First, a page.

๐Ÿ’ฌ Before You Post That Hot Take

Replied to Before You Post That Hot Take by Sign in – Google Accounts (W. Ian O’Byrne)

I understand your rationale for wanting to post that hot take. Youโ€™re excited, upset, and want attention. It is a normal human reaction to want to exhale, scream, or preach.

I often have those same feelings. Iโ€™m a digitally native scholar. I think of about 25 things a day that I want to tweet, write, or comment. Several times a day I write, revise, write, revise, and then ultimately delete messages that Iโ€™d like to send.

I ultimately delete these messages because Iโ€™ve learned (and continue to learn) the hard lesson that nothing good happens when my ego and emotion take control. I feel the same way when I watch friends and family post something online and think to myselfโ€ฆthatโ€™s not going to age well.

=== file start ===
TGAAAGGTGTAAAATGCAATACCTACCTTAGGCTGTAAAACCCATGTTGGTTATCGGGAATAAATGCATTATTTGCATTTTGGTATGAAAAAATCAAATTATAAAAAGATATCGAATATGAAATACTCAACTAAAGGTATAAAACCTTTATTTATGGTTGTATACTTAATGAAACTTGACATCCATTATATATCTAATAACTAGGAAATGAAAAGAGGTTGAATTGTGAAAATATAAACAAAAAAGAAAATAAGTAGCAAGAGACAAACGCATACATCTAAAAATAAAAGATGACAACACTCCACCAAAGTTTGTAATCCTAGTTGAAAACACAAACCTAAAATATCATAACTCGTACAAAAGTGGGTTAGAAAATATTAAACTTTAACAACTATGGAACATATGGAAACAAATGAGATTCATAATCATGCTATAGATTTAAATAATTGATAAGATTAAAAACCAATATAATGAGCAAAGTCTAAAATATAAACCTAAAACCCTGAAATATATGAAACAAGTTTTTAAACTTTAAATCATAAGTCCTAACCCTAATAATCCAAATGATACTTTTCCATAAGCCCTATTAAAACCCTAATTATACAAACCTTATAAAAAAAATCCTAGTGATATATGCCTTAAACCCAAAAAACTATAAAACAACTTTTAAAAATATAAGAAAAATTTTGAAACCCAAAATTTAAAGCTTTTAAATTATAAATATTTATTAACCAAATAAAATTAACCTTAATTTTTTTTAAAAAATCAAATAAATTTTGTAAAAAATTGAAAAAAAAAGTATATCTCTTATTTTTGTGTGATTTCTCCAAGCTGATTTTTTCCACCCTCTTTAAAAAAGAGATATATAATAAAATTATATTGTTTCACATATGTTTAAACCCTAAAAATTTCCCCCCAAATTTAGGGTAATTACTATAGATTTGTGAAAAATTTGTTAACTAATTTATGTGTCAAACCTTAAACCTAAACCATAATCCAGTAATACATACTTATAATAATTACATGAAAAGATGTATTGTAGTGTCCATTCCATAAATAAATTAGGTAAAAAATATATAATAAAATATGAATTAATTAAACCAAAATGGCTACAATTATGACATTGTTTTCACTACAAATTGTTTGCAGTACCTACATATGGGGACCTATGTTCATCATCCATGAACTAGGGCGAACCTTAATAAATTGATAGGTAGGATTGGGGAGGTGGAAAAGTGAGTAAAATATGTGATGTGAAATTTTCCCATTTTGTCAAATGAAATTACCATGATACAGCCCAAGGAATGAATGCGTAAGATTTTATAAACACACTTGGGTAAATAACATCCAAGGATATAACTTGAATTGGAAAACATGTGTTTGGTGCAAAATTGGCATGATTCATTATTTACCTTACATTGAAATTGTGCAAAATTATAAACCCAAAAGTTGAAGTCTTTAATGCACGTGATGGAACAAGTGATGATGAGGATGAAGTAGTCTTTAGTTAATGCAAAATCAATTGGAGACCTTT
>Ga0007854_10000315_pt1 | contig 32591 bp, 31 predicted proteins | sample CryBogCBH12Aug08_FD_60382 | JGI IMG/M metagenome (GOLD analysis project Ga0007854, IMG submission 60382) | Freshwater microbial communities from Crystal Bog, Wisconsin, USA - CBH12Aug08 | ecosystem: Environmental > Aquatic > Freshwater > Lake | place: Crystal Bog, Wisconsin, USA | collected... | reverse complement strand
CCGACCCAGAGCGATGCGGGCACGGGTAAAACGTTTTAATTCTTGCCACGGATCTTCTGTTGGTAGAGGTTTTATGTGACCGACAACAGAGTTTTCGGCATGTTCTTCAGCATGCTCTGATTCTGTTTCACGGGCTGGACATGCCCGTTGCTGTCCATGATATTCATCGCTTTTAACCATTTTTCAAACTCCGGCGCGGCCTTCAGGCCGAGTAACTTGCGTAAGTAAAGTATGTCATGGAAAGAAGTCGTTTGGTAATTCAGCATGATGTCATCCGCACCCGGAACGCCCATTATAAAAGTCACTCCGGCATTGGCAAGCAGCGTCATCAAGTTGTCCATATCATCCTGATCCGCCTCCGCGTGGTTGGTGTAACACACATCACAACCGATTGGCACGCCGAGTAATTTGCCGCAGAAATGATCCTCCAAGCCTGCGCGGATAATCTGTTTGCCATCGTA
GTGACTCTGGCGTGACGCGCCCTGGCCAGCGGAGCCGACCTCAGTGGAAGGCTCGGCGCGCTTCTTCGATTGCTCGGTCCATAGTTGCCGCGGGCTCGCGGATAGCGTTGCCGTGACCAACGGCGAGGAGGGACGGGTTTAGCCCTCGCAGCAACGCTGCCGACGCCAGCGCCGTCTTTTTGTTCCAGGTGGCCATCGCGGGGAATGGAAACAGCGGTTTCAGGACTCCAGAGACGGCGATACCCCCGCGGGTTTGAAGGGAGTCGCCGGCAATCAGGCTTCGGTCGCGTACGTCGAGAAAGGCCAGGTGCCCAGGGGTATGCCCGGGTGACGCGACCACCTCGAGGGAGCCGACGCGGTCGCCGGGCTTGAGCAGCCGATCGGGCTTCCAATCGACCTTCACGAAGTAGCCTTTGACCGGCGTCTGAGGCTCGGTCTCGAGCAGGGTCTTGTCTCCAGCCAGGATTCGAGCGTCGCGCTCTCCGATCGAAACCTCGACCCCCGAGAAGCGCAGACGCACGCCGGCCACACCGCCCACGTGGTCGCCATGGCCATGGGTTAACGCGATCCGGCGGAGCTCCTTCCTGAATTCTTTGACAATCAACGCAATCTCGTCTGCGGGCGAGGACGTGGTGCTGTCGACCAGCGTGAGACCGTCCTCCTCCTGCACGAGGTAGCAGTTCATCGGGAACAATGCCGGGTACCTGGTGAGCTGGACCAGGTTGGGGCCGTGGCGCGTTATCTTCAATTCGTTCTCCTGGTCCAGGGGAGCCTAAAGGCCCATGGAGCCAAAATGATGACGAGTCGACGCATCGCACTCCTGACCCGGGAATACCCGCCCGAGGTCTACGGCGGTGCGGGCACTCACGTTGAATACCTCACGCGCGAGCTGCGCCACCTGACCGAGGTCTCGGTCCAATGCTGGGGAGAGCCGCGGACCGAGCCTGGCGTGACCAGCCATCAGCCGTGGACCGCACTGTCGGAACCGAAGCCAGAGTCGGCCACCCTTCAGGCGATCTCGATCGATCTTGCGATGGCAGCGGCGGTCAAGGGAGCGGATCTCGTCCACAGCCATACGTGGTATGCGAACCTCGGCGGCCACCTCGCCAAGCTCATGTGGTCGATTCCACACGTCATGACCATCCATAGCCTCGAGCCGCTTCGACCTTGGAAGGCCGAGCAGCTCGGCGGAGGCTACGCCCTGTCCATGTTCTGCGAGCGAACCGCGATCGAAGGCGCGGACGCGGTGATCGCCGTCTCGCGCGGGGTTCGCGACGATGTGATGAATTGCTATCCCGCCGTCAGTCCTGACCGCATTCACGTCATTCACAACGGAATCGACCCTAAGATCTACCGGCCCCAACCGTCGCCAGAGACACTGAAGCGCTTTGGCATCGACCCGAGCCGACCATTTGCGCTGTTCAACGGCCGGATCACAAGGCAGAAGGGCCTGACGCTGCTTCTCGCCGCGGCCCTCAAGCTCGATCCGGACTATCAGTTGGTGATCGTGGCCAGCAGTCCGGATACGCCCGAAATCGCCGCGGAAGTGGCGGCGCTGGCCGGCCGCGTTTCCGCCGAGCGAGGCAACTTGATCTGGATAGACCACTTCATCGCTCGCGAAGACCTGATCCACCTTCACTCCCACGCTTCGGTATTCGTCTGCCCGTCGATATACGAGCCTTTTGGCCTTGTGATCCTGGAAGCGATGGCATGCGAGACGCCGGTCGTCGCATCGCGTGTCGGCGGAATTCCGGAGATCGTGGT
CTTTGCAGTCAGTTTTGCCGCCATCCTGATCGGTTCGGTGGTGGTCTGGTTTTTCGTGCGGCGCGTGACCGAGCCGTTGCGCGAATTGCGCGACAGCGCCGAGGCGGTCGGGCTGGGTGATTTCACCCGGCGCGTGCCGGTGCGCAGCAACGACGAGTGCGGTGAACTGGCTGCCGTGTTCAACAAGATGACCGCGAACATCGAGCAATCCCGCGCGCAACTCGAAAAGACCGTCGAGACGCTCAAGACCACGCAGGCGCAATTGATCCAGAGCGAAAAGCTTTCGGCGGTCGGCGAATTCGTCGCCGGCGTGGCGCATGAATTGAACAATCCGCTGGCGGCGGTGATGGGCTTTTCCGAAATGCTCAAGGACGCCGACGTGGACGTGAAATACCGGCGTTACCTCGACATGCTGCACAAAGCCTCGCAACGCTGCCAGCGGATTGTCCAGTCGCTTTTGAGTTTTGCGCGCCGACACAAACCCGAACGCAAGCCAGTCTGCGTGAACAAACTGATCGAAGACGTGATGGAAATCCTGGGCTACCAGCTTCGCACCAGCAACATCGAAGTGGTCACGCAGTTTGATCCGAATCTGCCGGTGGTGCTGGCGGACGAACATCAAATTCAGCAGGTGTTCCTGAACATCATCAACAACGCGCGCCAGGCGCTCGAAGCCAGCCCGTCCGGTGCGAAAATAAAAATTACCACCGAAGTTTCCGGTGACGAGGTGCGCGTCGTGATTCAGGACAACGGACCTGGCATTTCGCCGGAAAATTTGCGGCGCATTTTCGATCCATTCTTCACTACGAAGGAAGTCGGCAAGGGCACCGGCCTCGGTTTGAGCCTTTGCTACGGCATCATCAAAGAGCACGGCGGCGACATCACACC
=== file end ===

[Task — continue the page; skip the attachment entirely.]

Iโ€™d urge you to focus on first doing the work yourself before you move to the local context. Read up. Problematize your perspectives. Question your assumptions and biases. Listen to others.

I have thought about this for a while Ian. I wrote a piece a few years ago about the problems of sharing.

A step beyond sharing a tweet is posting a comment. I am not sure if it is the effort involved or the process behind it, but I have always valued a comment more than a tweet. In recent times, this has included posting comments from my own site (where applicable) or pasting in.

However, I much prefer how you capture it so much better.

My current workflow involves composing on my own site before syndicating elsewhere. Not ideal, but I find this friction builds in the space for reflection that does not necessarily exist when engaging via an app.

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